There’s not much the Bible says about the Altar of Incense except that the incense is the prayers of the saints who live throughout the four corners of the earth (Revelation 5:8). Of all the prayers that have ever been offered, surely Jesus’ prayers were most holy – especially the prayers He offered the night He sweat drops of blood in the Garden of Gethsemane on the night of His betrayal. Surely this is thematically connected to the Day of Atonement. Like the incense, Jesus was unique because He was sinless. After appearing to His disciples over 40 days, Jesus returned to heaven in the clouds in a manner similar to the rising smoke of incense as it was burned many years ago.
On the Day of Atonement, the High Priest could enter past the Altar of Incense and the veil into the Most Holy Place to stand before the Ark of the Covenant. The ark was 3 ¾ feet long, 2 ¼ feet wide, and 2 ¼ feet high [2.5 cubits L X 1.5 cubits W X 1.5 cubits H]. It was made of acacia wood which the Greek Septuagint calls incorruptible wood. The ark was overlaid inside and outside with gold and had a molding of gold around the top of it. Four gold rings were attached to its 4 feet, 2 rings on each side. Poles of acacia wood were overlaid with gold and passed through the rings so the ark could be carried without touching the ark itself. These poles were not to be removed.
The cover for the Ark of Covenant was known as the Mercy Seat. It was 3 ¾ feet long, 2 ¼ feet high [2.5 cubits L X 1.5 cubits H] and made of pure gold. It had 2 cherubim on it (one cherub at each end) which were one with the cover. The cherubim faced each other with their wings spread out toward each other and covered the top of the cover. The Mercy Seat was God’s throne where God met with Moses and His High Priests, from between the two cherubim which were on it.
The Mercy Seat and the Ark of the Covenant are often thought of as God’s portable throne and footstool. As such they can be compared to heaven and earth (Is. 66:1). As a single unit, it was both a throne of judgment and grace. In some ways it was comparable to Ezekiel’s vision of God’s chariot (Ezek. 1:4-28). Finally, it was a copy of what was in heaven (Rev. 11:19).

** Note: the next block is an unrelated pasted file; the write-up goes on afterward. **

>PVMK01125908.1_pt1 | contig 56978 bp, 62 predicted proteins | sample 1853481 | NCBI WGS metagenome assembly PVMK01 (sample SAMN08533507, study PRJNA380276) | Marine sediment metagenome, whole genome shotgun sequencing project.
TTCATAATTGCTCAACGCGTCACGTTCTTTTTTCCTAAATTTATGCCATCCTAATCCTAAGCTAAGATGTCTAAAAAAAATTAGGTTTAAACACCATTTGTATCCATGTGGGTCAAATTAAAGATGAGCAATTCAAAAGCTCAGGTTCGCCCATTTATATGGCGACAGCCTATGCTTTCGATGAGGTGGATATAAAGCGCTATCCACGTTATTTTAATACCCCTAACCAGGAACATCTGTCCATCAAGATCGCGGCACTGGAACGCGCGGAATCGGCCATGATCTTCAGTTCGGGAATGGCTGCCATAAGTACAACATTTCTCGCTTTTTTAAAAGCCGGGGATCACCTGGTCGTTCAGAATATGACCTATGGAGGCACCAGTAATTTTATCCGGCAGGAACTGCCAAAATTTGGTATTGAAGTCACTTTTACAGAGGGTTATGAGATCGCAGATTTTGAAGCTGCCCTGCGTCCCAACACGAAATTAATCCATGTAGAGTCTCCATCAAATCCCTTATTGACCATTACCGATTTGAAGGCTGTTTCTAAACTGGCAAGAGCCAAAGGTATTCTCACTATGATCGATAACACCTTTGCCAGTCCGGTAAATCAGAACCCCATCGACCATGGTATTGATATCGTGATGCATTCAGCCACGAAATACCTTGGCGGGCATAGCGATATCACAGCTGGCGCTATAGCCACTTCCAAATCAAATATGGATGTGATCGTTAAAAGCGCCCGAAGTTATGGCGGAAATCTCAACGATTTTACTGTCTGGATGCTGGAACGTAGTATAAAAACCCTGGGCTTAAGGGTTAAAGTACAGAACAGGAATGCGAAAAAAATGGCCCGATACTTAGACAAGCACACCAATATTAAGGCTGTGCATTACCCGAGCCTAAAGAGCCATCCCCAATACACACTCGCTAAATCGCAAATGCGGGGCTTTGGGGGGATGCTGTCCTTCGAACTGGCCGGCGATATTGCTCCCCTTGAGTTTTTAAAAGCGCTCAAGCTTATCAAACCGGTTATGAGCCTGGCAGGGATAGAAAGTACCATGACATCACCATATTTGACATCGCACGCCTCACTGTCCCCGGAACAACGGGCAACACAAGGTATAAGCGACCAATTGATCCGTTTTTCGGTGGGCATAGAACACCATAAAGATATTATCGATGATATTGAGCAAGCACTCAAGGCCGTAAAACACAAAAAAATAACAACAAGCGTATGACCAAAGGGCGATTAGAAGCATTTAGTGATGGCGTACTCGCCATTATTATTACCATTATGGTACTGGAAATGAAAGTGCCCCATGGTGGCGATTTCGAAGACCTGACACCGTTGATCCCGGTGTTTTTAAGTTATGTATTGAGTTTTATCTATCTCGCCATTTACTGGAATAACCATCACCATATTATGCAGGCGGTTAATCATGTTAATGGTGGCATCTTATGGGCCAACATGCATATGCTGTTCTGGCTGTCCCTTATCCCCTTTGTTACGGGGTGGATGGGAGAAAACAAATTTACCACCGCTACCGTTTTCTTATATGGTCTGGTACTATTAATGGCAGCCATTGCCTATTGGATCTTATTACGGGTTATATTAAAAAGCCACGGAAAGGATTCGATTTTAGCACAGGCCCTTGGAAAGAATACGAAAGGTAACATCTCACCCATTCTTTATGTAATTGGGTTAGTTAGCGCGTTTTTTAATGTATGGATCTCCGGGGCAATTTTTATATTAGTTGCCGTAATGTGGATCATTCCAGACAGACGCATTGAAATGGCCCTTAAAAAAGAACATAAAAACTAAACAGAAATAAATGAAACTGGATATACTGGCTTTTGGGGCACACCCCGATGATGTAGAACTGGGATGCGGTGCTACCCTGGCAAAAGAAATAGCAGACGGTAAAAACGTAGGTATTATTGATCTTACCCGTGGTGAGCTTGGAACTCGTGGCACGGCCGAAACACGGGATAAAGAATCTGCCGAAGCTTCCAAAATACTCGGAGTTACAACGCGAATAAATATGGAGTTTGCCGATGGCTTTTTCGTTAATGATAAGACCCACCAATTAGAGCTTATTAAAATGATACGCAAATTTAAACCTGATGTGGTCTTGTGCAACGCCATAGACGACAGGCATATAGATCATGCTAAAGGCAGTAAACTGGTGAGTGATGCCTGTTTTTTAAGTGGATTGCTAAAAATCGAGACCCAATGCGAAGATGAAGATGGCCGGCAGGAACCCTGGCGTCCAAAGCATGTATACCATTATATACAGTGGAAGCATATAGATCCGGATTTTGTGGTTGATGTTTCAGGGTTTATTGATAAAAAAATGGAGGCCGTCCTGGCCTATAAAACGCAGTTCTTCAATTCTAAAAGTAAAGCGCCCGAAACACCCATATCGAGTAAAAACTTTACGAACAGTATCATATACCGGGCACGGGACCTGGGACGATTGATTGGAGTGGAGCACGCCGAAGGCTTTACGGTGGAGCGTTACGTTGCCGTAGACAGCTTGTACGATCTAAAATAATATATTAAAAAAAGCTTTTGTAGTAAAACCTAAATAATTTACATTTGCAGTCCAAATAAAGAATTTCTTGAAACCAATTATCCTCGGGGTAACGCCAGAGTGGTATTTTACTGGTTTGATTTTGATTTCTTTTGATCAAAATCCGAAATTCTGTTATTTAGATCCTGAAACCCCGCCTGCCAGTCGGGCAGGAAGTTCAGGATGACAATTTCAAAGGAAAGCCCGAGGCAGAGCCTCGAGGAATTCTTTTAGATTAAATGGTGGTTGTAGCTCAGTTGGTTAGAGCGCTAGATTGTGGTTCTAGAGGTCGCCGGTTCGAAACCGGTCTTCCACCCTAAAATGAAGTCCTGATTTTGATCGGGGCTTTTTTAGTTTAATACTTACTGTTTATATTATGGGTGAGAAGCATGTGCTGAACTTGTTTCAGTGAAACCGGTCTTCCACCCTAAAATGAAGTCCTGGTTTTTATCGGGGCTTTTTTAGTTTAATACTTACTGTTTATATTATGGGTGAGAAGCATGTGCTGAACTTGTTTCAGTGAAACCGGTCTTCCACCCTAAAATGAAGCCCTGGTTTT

Most importantly, the Ark of the Covenant portrayed Israel’s salvation and relationship with God. It contained the Testimony which established the marriage covenant between God and His people. The ark was made of incorruptible wood which signified Jesus who was sinless. The molding of gold around the top of the ark could represent Jesus’ kingly crown or kingdom. The Ark held a jar of manna in the wilderness which depicted Jesus as the source of life. The Ark also contained the rod of Aaron which had been used to perform awesome wonders in Egypt. This same scepter had budded, blossomed, and brought forth almonds signifying God’s choice concerning Aaron and the house of Levi during rebellious times. This staff demonstrated the power of the Holy Spirit to perform miracles including resurrection and the authority to rule God’s kingdom.
Now that we’ve looked at the furniture of the Tabernacle, we should regularly:
- Remember to approach God with praise and thanksgiving for His grace and mercy.
- Confess our sins and trespasses and make any necessary restitution to others so we can be cleansed.
- Offer our entire lives to Him in worship.
- Walk in the Spirit and not give in to the desires of the flesh.
- Eat the Lord’s Supper, remembering His death for us and our marriage covenant with Him until He returns.
- Offer our petitions to the Lord including intercession for others.
- Remember that one day we will stand before His throne face to face.